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When I’m 64, “we shall scrimp and save” in the words of The Beatles – a song which suggested that hitting the age of 64 meant becoming unlovable and quite probably poor.
Today many 64-year-olds – at least in developed economies – are considered neither old nor poor. They are living on average a decade longer than in the 1960s when Paul McCartney sang those lyrics and have enormous power as consumers.
“Baby-boomers are different from the 70-plus generation,” says Sophie Schmitt, co-founder of Seniosphère, a Paris-based consultancy specialising in the senior market. “They consider ageing well as a lifestyle. That is different from the past when people regarded ageing as a fate.”
Healthy longevity has resulted in a generation that is willing to spend. Euromonitor forecasts that the global spending power of those aged 60 and above will reach $15tn by 2020.
This is good news for consumer companies. As Jean-Paul Agon, chief executive of France’s L’Oréal cosmetics group, says: “It’s the first time since the beginning of mankind that there will be a large number of people aged 65-plus. The consumption time span of these consumers is getting longer so they are effectively a new and additional category of population.”
Yet the fast-moving consumer goods industry has been surprisingly slow to respond to the demands of the older consumer, believes Alison Sander, director of the Boston Consulting Group’s Center for Sensing and Mining the Future.
“This is probably one of the most predictable and visible trends,” she says. “But consumer companies don’t seem clear on how to respond.”
Many products for older people have been developed under the broad rubric of disability and poor health – dentures, adult diapers, colour for greying hair. There has been relatively little to appeal to those who are fit and healthy.
“We are still waiting for fundamentally new products to meet the desires of this older consumer group,” says Ms Sander.
She contrasts this with the automobile industry which has been working on developing cars that drive themselves. “They realised it’s not enough to change the age of the people in the ads; they need to change the car,” said Ms Sander.
Consumer goods companies face two big difficulties in targeting the older customer. The first is that this is a vast demographic with myriad different tastes and interests, so hitting on universal big ideas is difficult.
But one obvious area is packaging. When he donned an ageing suit to mimic inhabiting an older body, Pierre-André Térisse, finance director at Danone, found out how difficult it was to pick up heavy bottles of the group’s Evian water or to distinguish between a raspberry or cherry Actimel yoghurt.
“The general lesson is that we need to test for this whenever we make changes to our products, otherwise there is a risk that older people will be put off from buying if they find it too difficult,” said the 48-year-old Mr Térisse.
Swiss food group Nestlé had arthritic hands in mind when it redesigned the jar for its Nescafe Gold instant coffee in Australia, giving it a “waist” to make it easier to hold and an easy peel foil cover. In the UK, the group reworked its Black Magic chocolate box – which has been around since the 1930s – by increasing the font size on the cover, reorganising the chocolates so they align with the pictures on the lid and widening the finger scoops.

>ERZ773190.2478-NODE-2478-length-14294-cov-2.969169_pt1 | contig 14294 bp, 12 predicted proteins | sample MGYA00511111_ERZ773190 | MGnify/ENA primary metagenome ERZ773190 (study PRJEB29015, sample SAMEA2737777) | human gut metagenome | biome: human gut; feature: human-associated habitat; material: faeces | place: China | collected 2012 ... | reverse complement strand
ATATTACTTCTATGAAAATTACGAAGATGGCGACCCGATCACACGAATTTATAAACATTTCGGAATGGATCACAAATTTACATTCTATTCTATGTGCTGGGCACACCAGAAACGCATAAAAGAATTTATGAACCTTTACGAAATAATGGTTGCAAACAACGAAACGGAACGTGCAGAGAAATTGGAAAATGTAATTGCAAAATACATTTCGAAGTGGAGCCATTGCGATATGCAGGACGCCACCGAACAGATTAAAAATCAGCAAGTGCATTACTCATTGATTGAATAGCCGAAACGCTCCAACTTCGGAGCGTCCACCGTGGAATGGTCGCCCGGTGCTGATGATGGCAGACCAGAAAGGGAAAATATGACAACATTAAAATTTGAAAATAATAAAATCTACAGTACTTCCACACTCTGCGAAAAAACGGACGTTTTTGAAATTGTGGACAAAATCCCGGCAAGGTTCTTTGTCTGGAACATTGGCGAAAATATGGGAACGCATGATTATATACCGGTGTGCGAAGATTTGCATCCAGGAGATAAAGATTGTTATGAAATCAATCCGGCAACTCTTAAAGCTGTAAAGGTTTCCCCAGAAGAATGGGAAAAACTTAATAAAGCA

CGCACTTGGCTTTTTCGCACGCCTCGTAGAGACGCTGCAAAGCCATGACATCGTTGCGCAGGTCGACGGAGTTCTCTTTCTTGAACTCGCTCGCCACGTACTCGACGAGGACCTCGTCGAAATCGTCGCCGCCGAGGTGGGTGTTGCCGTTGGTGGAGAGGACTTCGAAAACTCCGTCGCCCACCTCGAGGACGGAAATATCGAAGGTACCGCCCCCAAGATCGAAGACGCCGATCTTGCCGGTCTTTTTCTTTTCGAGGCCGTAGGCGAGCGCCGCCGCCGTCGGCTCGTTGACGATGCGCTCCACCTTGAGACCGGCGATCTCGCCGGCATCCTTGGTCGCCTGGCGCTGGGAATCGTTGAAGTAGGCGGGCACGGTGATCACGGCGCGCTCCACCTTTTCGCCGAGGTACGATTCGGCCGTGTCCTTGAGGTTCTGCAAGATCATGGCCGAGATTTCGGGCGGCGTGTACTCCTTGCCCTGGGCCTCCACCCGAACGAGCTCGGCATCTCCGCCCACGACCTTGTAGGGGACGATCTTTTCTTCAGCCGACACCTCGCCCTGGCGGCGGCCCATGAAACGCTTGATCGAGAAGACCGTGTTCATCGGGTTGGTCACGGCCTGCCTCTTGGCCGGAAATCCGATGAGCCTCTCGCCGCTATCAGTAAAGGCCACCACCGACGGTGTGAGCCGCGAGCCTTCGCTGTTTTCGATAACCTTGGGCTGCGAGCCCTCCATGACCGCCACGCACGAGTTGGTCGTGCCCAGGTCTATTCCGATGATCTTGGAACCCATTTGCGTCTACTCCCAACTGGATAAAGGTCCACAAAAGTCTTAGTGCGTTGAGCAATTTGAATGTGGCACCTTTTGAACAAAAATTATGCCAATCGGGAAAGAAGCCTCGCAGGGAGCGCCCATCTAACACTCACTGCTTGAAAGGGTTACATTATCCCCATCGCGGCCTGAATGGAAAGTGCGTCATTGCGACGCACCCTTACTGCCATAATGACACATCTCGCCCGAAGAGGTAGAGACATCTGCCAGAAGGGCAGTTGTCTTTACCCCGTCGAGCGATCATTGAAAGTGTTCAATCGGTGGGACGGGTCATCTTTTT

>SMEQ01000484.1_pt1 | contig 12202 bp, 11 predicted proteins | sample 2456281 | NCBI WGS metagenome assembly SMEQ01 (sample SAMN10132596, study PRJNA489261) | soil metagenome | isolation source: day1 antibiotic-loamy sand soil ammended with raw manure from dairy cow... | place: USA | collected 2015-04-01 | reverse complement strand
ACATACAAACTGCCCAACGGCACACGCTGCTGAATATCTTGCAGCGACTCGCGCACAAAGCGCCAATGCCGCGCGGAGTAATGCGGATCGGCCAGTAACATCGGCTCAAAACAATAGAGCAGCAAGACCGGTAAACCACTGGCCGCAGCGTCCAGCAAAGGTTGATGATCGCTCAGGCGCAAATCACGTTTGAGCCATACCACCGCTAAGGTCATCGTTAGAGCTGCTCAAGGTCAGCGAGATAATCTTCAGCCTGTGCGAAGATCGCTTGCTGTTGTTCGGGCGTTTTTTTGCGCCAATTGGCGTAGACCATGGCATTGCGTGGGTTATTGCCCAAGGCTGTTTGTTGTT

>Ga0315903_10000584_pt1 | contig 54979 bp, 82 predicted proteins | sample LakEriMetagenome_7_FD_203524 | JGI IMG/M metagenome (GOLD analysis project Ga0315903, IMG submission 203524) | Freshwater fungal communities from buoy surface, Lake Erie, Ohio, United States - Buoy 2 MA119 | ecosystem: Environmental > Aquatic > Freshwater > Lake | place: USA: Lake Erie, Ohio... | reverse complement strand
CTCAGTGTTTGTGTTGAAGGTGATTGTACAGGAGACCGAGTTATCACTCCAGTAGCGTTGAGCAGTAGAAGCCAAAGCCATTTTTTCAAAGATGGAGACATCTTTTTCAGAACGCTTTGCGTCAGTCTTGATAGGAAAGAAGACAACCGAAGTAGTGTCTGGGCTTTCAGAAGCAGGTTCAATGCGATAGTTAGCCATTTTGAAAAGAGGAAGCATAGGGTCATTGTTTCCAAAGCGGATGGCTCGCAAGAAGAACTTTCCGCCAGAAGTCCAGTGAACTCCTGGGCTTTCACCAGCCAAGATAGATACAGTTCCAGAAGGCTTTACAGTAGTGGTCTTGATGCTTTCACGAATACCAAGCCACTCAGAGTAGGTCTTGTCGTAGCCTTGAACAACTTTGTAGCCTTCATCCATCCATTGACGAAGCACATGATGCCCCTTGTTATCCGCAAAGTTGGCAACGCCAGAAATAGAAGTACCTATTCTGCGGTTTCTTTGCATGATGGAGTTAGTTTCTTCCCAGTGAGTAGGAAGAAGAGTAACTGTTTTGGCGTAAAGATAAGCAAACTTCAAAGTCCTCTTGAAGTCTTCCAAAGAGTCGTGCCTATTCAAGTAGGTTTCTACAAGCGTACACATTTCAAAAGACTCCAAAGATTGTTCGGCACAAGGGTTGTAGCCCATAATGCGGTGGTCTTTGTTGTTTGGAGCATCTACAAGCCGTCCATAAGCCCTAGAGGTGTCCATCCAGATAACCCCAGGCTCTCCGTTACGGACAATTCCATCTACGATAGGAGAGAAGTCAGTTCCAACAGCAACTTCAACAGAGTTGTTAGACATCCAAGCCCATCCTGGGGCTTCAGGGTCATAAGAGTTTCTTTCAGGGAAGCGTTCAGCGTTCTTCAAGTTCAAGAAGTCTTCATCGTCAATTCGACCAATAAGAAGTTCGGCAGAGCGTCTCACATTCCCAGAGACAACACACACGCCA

Food companies have also expanded into medical nutrition. Danone has developed Souvenaid – aimed at early Alzheimer’s sufferers – while Nestlé last year launched its Yiyang milk in China for baby boomers concerned about cardiovascular health.
Asahi Group, the Tokyo-based food and drinks conglomerate, has developed single-serve soft stews aimed at capitalising on Japan’s rapidly ageing population.
“The elderly, their teeth are much weaker; they don’t have the biting strength,” said Naoki Izumiya, chief executive. “So we adapted the baby food technology for the elderly.”
The second challenge for consumer companies is how to market to the older customer. Baby boomers do not regard themselves as old. They see themselves as 10-15 years younger than their actual age, says Ms Sander. Moreover, products overtly marketed to older people risk putting off younger ones.
Masahiko Uotani, chief executive of Shiseido, the Japanese cosmetics company, uses himself as an example. “I am 60 years old but I don’t like it if a product aimed at me is advertised as being for senior people. But if the message is that the product is for someone experienced and discerning who has the capability to judge when something is good – then I am more likely to buy it,” he laughs.
Ms Schmitt of Seniosphère says there are subtle ways to market to older people by using references – such as music or an icon from the childhood of that generation – that resonates but is not explicit.
“A young person won’t really notice the reference, so it won’t put them off but the older person will pick up on it. This way you can target an audience without saying that this is specifically for you,” she says.
Even if baby boomers do not like being labelled as old, they have helped break taboos, she notes.
When Ms Schmitt, who has a background in consumer goods companies, helped launch a face cream at L’Oréal in the early 1990s for menopausal women. “We could not mention the word – it was not acceptable to that generation. So we used a 32-year-old model instead of one aged 18 and talked about ‘mature’ skin. Now, you can talk about the menopause openly – baby boomers look at ageing completely differently.”